I'm not sure about passing multiple recordsets back to your Facade layer will help or not.  My first guess is yes (fewer network round-trips), but I haven't done it myself so I don't feel comfortable saying "yes".

Chip H.


RE: MTS performance questions

Hi all,

Luus, as a matter of interest, what was your reasoning for creating objects locally (facade objects) to call your business components? Was it purely to maintain state? Are you implementing object collections?  I'd really like to know more.

Thanks,
Nic0demus.

RE: MTS performance questions

(OP)

Chip,

It's indeed the initial performance hit my second
question was about.

I wonder what you mean by 'setting the instancing to
greater than 0'. You mean setting instancing in VB
to global multi-use? That would be the same as keeping
the object 'alive' by explicitly instantiating it as
a private object during object_init of the facade on
the client, right?

I've done some tests with this, and using deactivation
(objCtx.Setcomplete) without explicitly releasing the
client objectreference does take away the 20ms 'penalty'.

On the subject of passing XML instead of recordsets:
some additional tests did show a significant improvement,
at least when using a custom function to build the XML
string. (First tests were done with the ADO Stream
object creating default ADO XML, which is rather verbose.)

Network traffic went down with 40%, performance increase
was even better (probably because of easier marshalling?)

This gives the additional advantage that passing more
recordsets can be done in one string variable, without
the need for extra parameters (and thus extra marshalling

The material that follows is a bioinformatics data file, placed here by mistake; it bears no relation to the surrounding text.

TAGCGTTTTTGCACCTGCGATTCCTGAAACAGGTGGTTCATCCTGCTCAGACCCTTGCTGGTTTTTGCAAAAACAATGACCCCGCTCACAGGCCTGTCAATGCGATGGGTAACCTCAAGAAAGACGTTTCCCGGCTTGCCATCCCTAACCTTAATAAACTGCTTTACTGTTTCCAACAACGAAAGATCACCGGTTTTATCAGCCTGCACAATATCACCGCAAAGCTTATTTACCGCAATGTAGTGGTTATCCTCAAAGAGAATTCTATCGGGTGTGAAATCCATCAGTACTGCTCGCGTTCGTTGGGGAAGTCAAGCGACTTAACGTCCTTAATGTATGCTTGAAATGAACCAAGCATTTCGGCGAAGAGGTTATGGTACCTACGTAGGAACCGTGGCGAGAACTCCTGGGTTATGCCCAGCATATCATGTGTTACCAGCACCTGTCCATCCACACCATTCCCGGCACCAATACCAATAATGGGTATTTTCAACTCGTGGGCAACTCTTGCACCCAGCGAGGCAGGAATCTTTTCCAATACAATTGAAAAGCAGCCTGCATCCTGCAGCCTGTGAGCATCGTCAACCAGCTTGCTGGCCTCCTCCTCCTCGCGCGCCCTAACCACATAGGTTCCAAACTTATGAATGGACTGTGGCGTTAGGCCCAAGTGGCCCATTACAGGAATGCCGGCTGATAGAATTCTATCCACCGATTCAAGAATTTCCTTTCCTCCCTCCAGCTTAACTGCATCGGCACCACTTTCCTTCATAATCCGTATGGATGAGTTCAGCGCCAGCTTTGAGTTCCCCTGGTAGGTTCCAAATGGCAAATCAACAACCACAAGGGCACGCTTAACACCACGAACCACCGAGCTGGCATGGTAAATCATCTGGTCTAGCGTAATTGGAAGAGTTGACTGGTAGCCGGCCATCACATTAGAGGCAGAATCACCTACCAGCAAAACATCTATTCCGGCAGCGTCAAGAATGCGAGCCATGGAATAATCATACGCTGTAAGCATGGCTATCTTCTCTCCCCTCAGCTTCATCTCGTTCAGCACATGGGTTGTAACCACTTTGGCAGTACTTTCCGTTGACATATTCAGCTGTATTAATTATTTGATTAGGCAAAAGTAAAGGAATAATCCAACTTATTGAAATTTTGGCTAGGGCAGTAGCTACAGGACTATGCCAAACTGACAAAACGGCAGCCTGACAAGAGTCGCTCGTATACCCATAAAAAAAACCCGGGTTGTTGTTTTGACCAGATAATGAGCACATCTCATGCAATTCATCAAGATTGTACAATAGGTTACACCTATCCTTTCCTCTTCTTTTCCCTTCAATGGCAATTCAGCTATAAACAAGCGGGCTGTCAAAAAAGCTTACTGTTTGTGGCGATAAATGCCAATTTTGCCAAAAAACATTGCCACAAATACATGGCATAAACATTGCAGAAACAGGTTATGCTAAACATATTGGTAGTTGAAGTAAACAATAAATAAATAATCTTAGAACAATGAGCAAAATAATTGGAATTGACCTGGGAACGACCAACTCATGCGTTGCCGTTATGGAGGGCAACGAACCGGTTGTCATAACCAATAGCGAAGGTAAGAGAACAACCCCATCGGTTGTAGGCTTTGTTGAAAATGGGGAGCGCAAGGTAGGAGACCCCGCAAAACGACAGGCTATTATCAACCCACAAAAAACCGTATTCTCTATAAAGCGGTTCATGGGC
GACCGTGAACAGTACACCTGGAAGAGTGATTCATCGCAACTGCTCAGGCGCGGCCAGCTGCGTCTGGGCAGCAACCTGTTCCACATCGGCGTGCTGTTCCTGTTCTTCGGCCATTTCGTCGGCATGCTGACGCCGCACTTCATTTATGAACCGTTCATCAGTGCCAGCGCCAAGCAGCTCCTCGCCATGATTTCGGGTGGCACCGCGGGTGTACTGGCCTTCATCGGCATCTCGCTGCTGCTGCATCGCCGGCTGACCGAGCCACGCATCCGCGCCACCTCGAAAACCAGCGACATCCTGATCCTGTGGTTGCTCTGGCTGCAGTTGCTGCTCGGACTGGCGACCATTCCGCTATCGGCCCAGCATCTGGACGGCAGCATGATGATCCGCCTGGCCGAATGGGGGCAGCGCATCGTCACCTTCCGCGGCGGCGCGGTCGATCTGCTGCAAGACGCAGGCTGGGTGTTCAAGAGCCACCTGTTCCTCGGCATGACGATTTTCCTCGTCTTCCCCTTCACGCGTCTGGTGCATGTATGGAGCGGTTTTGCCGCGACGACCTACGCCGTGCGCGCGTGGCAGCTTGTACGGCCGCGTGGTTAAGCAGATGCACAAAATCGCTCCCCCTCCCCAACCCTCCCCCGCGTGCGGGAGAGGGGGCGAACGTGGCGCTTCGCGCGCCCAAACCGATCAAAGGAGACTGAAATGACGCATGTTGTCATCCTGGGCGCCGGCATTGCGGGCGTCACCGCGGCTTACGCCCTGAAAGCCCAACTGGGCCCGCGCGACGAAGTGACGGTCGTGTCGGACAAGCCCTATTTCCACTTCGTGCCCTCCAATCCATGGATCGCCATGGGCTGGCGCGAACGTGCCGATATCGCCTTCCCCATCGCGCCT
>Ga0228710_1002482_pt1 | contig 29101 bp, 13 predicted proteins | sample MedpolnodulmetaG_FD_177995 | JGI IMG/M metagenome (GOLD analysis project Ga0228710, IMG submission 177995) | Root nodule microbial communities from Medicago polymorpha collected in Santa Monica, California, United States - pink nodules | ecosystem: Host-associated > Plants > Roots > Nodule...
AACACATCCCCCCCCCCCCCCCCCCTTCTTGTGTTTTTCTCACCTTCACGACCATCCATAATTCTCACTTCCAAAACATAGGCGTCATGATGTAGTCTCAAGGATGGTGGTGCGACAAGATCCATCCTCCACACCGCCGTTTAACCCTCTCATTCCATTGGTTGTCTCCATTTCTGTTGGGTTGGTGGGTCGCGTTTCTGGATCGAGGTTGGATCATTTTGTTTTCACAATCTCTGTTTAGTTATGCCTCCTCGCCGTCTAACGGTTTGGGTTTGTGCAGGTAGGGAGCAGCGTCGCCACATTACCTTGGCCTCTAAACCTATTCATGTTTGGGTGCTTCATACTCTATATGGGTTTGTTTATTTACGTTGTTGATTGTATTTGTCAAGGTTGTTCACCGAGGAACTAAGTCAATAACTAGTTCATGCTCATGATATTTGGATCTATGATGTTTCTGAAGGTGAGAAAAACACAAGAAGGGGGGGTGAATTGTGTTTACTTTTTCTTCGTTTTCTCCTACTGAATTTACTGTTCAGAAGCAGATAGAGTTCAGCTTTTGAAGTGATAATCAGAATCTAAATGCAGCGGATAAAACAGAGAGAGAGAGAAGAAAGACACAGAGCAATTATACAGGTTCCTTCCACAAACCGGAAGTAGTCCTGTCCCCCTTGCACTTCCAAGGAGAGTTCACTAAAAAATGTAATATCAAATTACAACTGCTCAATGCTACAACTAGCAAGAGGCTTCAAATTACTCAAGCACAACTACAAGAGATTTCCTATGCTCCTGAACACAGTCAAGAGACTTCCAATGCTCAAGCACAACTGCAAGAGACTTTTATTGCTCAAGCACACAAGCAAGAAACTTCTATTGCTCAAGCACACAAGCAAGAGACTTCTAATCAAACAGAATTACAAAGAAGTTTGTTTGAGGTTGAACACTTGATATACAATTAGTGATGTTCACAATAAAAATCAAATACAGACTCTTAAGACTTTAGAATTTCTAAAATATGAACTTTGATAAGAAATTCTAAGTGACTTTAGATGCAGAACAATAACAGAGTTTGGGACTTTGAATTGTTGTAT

overhead).

Still, redesigning the code would mean some serious rework,
so I'm still looking for improvements with the disconnected
recordset option :(

Cheers,

-- Luus







RE: MTS performance questions

(OP)
NicOdemus,

Reason to create local facade objects: main
reason was indeed to maintain state, as well as
the demand for client side validations of data.

Of course these could have been implemented in
script, but the facade objects keep the DHTML
code a lot cleaner.

The objects are actually a thin wrapper around
the disconnected recordset. Collections are also
implemented around a single recordset and can
locate the record referenced by the individual
objects through bookmarks.

An advantage of using a recordset to maintain the
state is also the fact that ADO keeps track of
pending changes for you.

-- Luus

RE: MTS performance questions

Luus -

I wonder what you mean by 'setting the instancing to
greater than 0'. You mean setting instancing in VB
to global multi-use?


No, it's a property of the Component.  I actually used the wrong term for it -- using Component Services (or MTS Explorer) open the properties of one of the components inside your COM+/MTS application.  If it's a Server Application you'll see on the Activation tab a section for object Pooling.  If you set the minimum size greater than 0, then a copy of your component is always ready for callers.  Library applications have this section disabled.

Chip H.